Tools I use for mobile web development

April 04, 2019

It’s never been easier to write web applications for mobile and I want to share some of the tools I use everyday that help me do so.

ngrok

ngrok is a tool used to create encrypted web tunnels to your computer in order to expose a local development server to the internet.

While modern web browsers have “mobile mode” dev tools, they don’t perform as well as actually using the app on your phone.

My practice is to open the app on my phone and computer side by side, allowing me to make sure that the design looks great at all screen sizes.

Live reload

Live reloading typically involves a file watcher that triggers a browser refresh when files change on disk. Manually reloading the page is a pain, especially when you have your app open in multiple browsers and devices.

Luckily, many web frameworks come with built-in live reloading functionality.

The tools that I use often that provide this are Jekyll jekyll serve --livereload and the Elixir web framework Phoenix iex -S mix phx.server (it works without any extra options).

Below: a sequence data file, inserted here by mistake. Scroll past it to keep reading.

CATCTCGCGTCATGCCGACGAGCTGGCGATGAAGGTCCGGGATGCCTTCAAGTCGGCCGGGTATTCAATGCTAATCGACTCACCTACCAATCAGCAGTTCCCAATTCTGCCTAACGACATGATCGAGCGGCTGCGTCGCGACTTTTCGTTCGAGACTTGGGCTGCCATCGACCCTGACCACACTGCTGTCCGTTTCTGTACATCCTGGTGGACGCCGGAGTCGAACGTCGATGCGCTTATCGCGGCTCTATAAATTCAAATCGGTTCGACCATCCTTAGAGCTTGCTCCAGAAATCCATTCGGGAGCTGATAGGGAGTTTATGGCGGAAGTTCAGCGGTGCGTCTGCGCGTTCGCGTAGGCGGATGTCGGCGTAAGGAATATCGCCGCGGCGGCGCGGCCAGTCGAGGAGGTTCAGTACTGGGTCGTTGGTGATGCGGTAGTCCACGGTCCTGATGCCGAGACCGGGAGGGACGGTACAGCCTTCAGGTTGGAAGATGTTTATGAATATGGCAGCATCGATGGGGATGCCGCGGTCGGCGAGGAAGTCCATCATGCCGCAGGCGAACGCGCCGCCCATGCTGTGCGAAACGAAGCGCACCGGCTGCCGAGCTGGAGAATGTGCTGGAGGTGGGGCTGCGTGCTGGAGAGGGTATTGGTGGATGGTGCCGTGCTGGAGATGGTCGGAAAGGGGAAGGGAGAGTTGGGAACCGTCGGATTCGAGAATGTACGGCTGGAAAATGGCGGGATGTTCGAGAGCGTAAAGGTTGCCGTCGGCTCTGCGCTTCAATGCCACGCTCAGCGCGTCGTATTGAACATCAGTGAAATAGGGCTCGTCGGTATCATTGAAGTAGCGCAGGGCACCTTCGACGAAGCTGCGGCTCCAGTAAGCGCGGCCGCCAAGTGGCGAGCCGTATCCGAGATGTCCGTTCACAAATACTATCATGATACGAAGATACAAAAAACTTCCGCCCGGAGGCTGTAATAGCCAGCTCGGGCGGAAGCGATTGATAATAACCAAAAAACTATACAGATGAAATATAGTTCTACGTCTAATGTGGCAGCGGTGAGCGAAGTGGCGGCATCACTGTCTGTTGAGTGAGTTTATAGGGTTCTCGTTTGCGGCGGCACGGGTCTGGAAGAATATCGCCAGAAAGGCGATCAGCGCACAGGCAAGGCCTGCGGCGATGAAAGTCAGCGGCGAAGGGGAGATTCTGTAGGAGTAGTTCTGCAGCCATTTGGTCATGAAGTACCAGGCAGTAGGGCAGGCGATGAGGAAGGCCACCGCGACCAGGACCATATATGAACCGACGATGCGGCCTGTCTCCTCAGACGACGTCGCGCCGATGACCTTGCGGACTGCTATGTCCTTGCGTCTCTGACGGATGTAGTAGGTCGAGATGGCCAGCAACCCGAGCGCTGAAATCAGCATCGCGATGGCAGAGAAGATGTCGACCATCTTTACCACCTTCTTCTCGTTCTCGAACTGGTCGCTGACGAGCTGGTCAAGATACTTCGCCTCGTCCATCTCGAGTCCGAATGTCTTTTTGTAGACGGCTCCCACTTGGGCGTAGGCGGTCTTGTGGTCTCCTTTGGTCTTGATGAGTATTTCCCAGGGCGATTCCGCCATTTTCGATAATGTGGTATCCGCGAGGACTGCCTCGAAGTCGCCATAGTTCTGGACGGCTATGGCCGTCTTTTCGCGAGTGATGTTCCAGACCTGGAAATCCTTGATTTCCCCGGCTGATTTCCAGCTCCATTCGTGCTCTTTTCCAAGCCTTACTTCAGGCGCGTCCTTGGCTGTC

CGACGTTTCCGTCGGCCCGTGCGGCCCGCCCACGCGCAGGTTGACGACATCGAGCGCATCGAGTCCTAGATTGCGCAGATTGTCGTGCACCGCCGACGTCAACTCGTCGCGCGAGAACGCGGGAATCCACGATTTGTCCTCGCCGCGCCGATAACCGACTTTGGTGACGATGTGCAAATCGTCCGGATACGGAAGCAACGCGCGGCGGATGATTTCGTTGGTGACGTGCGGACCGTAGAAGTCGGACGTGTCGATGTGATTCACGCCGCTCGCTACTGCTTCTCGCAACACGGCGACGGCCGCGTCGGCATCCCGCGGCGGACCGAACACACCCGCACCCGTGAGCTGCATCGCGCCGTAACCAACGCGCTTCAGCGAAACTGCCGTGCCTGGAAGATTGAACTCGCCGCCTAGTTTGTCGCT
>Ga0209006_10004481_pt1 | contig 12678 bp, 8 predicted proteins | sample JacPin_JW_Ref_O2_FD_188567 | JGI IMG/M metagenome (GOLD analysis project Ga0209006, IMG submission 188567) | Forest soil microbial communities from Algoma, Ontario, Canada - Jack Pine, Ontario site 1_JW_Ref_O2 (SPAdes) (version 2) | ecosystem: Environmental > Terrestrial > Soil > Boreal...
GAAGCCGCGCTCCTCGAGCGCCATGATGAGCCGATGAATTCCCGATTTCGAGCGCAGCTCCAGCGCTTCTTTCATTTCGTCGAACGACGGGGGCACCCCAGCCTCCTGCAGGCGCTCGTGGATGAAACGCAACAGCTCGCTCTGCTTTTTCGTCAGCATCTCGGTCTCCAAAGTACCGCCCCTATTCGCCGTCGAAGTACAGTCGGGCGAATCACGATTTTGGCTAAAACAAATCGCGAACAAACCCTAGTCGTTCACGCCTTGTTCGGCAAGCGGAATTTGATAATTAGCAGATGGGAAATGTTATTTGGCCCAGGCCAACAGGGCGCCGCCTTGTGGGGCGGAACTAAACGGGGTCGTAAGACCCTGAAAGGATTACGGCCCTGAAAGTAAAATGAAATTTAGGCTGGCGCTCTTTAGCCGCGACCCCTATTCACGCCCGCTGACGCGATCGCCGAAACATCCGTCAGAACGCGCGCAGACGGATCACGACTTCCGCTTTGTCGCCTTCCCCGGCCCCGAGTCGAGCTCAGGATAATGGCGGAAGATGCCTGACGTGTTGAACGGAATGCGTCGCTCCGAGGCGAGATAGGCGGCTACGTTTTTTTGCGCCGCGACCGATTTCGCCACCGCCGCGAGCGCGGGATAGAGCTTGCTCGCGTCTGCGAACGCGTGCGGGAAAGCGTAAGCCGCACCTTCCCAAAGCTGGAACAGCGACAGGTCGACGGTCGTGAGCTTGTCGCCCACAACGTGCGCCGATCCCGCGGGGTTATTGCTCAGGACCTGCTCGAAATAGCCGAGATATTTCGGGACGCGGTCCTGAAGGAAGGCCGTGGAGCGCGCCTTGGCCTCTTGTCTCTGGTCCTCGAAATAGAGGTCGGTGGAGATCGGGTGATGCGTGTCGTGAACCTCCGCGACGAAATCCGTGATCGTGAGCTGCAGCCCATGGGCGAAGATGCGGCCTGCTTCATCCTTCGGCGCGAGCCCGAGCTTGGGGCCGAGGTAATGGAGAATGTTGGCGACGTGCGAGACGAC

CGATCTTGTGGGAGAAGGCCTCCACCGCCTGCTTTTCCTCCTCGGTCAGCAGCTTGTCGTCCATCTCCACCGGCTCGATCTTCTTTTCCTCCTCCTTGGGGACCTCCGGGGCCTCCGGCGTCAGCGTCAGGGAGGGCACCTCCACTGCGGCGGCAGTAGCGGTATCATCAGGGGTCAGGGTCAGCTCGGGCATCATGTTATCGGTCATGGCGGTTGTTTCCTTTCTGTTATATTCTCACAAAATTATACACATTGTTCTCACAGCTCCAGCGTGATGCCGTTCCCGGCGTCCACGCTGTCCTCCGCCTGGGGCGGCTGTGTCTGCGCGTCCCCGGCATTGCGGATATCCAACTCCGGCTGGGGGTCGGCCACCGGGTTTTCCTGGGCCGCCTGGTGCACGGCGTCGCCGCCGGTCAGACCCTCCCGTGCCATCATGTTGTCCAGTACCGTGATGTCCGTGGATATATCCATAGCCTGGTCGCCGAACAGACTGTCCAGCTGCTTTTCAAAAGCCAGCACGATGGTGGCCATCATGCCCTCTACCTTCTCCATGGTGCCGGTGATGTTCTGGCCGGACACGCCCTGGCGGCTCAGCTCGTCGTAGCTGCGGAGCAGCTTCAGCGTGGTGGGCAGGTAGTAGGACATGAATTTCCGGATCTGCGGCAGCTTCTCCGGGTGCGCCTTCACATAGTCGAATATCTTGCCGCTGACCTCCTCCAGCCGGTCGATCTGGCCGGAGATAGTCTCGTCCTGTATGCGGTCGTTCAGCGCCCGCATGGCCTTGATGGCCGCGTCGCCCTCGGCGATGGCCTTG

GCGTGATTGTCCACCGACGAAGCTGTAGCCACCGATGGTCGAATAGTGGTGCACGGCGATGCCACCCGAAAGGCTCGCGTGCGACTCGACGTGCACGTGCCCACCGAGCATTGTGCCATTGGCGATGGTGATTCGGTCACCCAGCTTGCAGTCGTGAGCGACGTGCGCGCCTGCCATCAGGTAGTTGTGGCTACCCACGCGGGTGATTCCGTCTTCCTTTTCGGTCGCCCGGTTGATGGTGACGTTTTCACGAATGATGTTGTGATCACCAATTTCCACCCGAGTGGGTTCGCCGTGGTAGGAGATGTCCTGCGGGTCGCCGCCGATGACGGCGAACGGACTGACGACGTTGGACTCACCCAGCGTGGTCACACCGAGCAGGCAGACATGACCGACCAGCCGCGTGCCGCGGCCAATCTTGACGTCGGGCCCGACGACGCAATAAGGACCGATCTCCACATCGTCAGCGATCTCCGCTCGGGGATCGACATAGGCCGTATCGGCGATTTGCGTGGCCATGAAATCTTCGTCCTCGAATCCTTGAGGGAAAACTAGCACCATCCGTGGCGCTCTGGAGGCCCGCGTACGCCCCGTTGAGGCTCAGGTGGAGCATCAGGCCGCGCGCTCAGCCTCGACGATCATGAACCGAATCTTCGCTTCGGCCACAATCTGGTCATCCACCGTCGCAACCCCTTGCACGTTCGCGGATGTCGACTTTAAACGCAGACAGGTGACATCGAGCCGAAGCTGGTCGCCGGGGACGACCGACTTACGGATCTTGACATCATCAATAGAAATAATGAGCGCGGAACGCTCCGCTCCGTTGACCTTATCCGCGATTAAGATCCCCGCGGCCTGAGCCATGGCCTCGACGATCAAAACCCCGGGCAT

Safari mobile web inspector

I use the Mobile Safari dev tools to debug JavaScript and design in the browser when I’m running to problems with my applications on mobile.

To use the Web Inspector on your iPhone, toggle the following option under Settings > Safari > Advanced and following the instructions.

Picture of the web inspector option for the Safari web browser on iOS

Tailwind CSS

My favorite tool for making mobile friendly applications is the Tailwind CSS utility-first CSS framework.

Tailwind generates responsive versions of all of it’s CSS classes and provides custom at-rules to help with writing your own.

Here are a couple examples of responsive design using Tailwind.

<!-- progressively scale headings as the screen width increases -->
<h2 class="text-2xl md:text-3xl">
  Developing for Mobile Efficiently
</h2>

<!-- start as as a column and move to a row at medium size screens -->
<div class="flex flex-col md:flex-row">
  <div>1</div>
  <div>2</div>
  <div>3</div>
</div>

You can create your own responsive classes using the @responsive at-rule.

@responsive {
  .my-style {
    /* styles... */
  }
}

What else is out there?

I’m always interested in finding new tools, so if you use something not mentioned here, please share it with me on Twitter! @mitchhanberg


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